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Menopausal complaints are associated with cardiovascular risk factors.
Hypertension 2008; 51(6):1492-8H

Abstract

It has been hypothesized that women with vasomotor symptoms differ from those without with respect to cardiovascular risk factors or responses to exogenous hormone therapy. We studied whether the presence and extent of menopausal complaints are associated with cardiovascular risk profile. Data were used from a population-based sample of 5523 women, aged 46 to 57 years, enrolled between 1994 and 1995. Data on menopausal complaints and potential confounders were collected by questionnaires. Total cholesterol, systolic and diastolic blood pressures, and body mass index were measured. Linear and logistic regression analyses were used to analyze the data. Night sweats were reported by 38% and flushing by 39% of women. After multivariate adjustment, women with complaints of flushing had a 0.27-mmol/L (95% CI: 0.15 to 0.39) higher cholesterol level, a 0.60-kg/m(2) (95% CI: 0.35 to 0.84) higher BMI, a 1.59-mm Hg (95% CI: 0.52 to 2.67) higher systolic blood pressure, and a 1.09-mm Hg (95% CI: 0.48 to 1.69) higher diastolic blood pressure compared with asymptomatic women. Flushing was also associated with hypercholesterolemia (odds ratio: 1.52; 95% CI: 1.25 to 1.84) and hypertension (OR: 1.20; 95% CI: 1.07 to 1.34). Results were similar for complaints of night sweating. The findings support the view that menopausal complaints are associated with a less favorable cardiovascular risk profile. These findings substantiate the view that differences in the presence of menopausal symptoms as a reason for using hormone therapy could explain discrepant findings between observational research and trials.

Authors+Show Affiliations

Julius Center for Health Sciences and Primary Care, University Medical Center Utrecht, Room STR 6.131, PO Box 85500, 3508 GA Utrecht, The Netherlands. G.C.M.Gast@umcutrecht.nlNo affiliation info availableNo affiliation info availableNo affiliation info availableNo affiliation info availableNo affiliation info availableNo affiliation info availableNo affiliation info available

Pub Type(s)

Journal Article
Research Support, Non-U.S. Gov't

Language

eng

PubMed ID

18391100

Citation

Gast, Gerrie-Cor M., et al. "Menopausal Complaints Are Associated With Cardiovascular Risk Factors." Hypertension (Dallas, Tex. : 1979), vol. 51, no. 6, 2008, pp. 1492-8.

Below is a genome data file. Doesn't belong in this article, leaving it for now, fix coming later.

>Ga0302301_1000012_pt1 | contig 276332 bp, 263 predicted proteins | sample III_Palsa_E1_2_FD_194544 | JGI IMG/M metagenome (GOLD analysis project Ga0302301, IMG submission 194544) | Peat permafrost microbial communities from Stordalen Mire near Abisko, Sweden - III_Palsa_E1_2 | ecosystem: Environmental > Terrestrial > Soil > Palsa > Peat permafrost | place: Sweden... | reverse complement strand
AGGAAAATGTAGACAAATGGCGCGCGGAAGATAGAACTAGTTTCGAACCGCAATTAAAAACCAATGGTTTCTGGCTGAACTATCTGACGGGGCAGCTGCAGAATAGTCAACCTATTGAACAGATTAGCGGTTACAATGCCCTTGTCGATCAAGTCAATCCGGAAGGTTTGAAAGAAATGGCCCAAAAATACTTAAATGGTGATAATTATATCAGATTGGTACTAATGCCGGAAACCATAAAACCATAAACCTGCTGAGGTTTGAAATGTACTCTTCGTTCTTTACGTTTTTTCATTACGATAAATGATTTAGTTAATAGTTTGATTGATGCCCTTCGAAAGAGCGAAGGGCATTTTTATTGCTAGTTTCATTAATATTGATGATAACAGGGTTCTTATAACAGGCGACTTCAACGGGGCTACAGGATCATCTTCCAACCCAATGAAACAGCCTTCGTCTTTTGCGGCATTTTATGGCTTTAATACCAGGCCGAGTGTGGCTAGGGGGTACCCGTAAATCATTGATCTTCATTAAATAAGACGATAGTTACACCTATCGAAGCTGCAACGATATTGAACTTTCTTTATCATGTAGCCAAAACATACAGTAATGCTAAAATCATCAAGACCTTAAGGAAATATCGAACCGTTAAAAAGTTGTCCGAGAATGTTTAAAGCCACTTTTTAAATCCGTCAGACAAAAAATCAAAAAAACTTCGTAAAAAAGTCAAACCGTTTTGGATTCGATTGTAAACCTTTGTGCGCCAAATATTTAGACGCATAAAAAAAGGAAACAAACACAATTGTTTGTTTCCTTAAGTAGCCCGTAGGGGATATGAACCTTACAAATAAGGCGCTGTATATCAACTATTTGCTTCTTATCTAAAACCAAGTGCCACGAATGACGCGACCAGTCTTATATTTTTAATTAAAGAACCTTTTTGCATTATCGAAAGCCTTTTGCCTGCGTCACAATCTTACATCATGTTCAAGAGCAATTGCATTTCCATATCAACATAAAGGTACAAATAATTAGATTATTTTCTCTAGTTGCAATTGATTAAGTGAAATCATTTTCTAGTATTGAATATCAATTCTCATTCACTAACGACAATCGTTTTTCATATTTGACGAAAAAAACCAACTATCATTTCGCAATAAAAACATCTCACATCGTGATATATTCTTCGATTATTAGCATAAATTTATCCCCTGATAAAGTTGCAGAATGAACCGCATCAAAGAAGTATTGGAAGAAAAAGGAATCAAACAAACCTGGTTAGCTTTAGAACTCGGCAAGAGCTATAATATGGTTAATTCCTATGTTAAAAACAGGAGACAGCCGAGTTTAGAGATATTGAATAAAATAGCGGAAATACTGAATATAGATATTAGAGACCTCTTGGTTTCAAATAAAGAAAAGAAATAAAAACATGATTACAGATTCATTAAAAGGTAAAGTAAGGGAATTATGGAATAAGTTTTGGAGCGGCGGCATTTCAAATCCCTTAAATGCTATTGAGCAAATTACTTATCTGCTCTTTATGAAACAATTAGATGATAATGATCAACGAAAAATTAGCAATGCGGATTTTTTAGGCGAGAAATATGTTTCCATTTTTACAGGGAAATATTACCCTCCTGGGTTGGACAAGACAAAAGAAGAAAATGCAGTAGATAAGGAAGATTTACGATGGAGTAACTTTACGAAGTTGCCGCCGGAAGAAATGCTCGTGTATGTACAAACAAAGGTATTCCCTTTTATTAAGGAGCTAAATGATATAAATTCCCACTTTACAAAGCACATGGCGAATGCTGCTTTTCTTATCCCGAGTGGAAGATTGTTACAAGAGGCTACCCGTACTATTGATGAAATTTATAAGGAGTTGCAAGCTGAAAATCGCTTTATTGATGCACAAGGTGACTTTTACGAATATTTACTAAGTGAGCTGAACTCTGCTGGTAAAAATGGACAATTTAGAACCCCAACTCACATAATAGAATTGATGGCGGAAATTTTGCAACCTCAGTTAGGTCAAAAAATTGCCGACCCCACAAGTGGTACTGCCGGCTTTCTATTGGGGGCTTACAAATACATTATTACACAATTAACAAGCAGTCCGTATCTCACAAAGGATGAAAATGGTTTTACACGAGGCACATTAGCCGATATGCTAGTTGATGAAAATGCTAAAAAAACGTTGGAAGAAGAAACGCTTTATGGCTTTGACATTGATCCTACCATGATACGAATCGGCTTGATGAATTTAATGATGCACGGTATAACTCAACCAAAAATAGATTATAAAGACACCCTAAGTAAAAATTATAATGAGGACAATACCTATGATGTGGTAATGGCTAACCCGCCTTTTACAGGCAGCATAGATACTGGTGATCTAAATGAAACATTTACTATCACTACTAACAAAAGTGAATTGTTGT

Gast GC, Grobbee DE, Pop VJ, et al. Menopausal complaints are associated with cardiovascular risk factors. Hypertension. 2008;51(6):1492-8.
Gast, G. C., Grobbee, D. E., Pop, V. J., Keyzer, J. J., Wijnands-van Gent, C. J., Samsioe, G. N., ... van der Schouw, Y. T. (2008). Menopausal complaints are associated with cardiovascular risk factors. Hypertension (Dallas, Tex. : 1979), 51(6), pp. 1492-8. doi:10.1161/HYPERTENSIONAHA.107.106526.
Gast GC, et al. Menopausal Complaints Are Associated With Cardiovascular Risk Factors. Hypertension. 2008;51(6):1492-8. PubMed PMID: 18391100.
* Article titles in AMA citation format should be in sentence-case
TY - JOUR T1 - Menopausal complaints are associated with cardiovascular risk factors. AU - Gast,Gerrie-Cor M, AU - Grobbee,Diederick E, AU - Pop,Victor J M, AU - Keyzer,Jules J, AU - Wijnands-van Gent,Colette J M, AU - Samsioe,Göran N, AU - Nilsson,Peter M, AU - van der Schouw,Yvonne T, Y1 - 2008/04/07/ PY - 2008/4/9/pubmed PY - 2008/7/1/medline PY - 2008/4/9/entrez SP - 1492 EP - 8 JF - Hypertension (Dallas, Tex. : 1979) JO - Hypertension VL - 51 IS - 6 N2 - It has been hypothesized that women with vasomotor symptoms differ from those without with respect to cardiovascular risk factors or responses to exogenous hormone therapy. We studied whether the presence and extent of menopausal complaints are associated with cardiovascular risk profile. Data were used from a population-based sample of 5523 women, aged 46 to 57 years, enrolled between 1994 and 1995. Data on menopausal complaints and potential confounders were collected by questionnaires. Total cholesterol, systolic and diastolic blood pressures, and body mass index were measured. Linear and logistic regression analyses were used to analyze the data. Night sweats were reported by 38% and flushing by 39% of women. After multivariate adjustment, women with complaints of flushing had a 0.27-mmol/L (95% CI: 0.15 to 0.39) higher cholesterol level, a 0.60-kg/m(2) (95% CI: 0.35 to 0.84) higher BMI, a 1.59-mm Hg (95% CI: 0.52 to 2.67) higher systolic blood pressure, and a 1.09-mm Hg (95% CI: 0.48 to 1.69) higher diastolic blood pressure compared with asymptomatic women. Flushing was also associated with hypercholesterolemia (odds ratio: 1.52; 95% CI: 1.25 to 1.84) and hypertension (OR: 1.20; 95% CI: 1.07 to 1.34). Results were similar for complaints of night sweating. The findings support the view that menopausal complaints are associated with a less favorable cardiovascular risk profile. These findings substantiate the view that differences in the presence of menopausal symptoms as a reason for using hormone therapy could explain discrepant findings between observational research and trials. SN - 1524-4563 UR - https://www.unboundmedicine.com/medline/citation/18391100/Menopausal_complaints_are_associated_with_cardiovascular_risk_factors_ L2 - http://www.ahajournals.org/doi/full/10.1161/HYPERTENSIONAHA.107.106526?url_ver=Z39.88-2003&rfr_id=ori:rid:crossref.org&rfr_dat=cr_pub=pubmed DB - PRIME DP - Unbound Medicine ER -